Horatio Henry Couldery

Horatio Henry Couldery (English, 1832–1918) is considered one of England's preeminent Victorian animal artists. Couldery showed more than 20 paintings at the Royal Academy over his career and also exhibited at the British Institution, the Royal Society of British Artists as well as many other galleries. He worked as a professional artist, illustrating children's books and greeting cards as well as creating commissioned pieces.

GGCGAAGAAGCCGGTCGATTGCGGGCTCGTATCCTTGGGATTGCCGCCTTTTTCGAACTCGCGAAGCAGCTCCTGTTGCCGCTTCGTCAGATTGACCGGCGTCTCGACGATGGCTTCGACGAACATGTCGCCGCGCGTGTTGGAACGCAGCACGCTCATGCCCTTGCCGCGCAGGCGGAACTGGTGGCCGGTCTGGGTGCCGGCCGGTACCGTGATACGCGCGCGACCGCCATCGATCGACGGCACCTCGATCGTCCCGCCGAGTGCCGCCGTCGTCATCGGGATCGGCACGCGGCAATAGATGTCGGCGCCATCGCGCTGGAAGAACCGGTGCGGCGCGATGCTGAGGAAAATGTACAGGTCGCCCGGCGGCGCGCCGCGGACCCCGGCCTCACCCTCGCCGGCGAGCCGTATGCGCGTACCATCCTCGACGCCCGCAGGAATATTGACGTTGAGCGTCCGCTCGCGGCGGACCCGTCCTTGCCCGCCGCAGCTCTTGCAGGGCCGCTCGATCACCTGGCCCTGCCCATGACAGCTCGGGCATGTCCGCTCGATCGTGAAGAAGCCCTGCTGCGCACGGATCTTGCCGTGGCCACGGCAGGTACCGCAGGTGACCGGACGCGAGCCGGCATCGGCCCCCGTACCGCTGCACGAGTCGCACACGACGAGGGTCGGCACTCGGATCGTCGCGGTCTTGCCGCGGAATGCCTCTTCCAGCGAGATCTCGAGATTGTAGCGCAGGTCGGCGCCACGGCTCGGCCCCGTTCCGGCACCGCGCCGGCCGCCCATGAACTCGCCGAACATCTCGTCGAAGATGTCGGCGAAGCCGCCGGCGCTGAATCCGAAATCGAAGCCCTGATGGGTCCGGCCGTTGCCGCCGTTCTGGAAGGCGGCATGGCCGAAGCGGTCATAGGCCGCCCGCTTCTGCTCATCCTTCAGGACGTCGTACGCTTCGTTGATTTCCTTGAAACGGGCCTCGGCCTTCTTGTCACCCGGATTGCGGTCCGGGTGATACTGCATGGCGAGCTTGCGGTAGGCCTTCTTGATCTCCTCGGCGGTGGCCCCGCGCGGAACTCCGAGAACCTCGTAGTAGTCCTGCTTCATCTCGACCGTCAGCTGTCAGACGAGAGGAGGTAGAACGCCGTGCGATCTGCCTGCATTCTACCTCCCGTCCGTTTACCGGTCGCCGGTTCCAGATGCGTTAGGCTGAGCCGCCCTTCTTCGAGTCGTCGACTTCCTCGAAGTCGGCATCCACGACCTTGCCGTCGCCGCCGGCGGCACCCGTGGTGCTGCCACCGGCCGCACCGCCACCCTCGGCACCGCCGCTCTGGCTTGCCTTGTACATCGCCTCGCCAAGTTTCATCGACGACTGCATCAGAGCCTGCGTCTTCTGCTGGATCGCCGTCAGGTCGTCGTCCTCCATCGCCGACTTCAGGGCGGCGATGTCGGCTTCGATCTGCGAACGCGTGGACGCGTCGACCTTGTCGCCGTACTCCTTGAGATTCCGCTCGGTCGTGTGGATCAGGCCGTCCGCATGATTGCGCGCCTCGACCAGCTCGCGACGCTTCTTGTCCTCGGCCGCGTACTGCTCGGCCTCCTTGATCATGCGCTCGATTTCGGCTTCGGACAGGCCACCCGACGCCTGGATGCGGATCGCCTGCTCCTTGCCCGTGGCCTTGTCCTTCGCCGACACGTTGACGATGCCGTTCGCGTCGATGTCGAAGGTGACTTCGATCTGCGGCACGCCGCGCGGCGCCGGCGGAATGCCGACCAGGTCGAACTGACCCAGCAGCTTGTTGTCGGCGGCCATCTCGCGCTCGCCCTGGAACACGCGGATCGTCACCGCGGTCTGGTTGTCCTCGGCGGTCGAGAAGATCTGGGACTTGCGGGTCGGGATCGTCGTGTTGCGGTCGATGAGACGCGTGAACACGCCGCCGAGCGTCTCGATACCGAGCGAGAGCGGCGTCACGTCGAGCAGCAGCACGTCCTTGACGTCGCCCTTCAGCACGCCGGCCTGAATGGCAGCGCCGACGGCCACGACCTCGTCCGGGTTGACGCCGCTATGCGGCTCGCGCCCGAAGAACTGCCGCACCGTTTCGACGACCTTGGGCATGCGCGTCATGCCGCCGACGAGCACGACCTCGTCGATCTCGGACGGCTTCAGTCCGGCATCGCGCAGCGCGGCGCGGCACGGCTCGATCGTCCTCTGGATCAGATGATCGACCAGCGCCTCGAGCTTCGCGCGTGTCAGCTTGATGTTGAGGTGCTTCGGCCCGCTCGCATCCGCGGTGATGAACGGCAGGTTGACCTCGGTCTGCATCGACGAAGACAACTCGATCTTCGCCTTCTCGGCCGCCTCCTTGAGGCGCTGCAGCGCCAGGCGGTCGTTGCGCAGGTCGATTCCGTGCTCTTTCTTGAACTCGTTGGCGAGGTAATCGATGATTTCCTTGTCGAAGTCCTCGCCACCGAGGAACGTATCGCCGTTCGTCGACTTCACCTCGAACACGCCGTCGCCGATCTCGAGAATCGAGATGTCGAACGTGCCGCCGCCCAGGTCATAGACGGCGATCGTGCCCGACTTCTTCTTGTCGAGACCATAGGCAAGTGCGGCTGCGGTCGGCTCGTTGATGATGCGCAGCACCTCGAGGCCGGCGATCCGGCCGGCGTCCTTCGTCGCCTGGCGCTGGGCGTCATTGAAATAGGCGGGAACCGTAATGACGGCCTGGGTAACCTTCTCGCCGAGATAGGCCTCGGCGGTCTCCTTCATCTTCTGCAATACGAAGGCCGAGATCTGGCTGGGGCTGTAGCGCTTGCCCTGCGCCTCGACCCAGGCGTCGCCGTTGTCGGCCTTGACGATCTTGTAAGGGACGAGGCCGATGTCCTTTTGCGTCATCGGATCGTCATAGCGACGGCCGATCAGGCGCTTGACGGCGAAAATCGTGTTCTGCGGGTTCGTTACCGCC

Couldery painted with a sense of humour, often portraying animals in mischievous situations that successfully captured the character and personality of beloved pets. He was noted for his skillful depiction of the texture of animal fur in minute detail. After an 1875 exhibition at the Royal Academy noted Victorian art critic John Ruskin gave high praise for Couldery's work, stating that his cat painting was: "...quite the most skillful piece of minutiae and Dureresque painting in the exhibition - (it cannot rightly be seen without a lens): and in its sympathy with kitty nature...unsurpassable."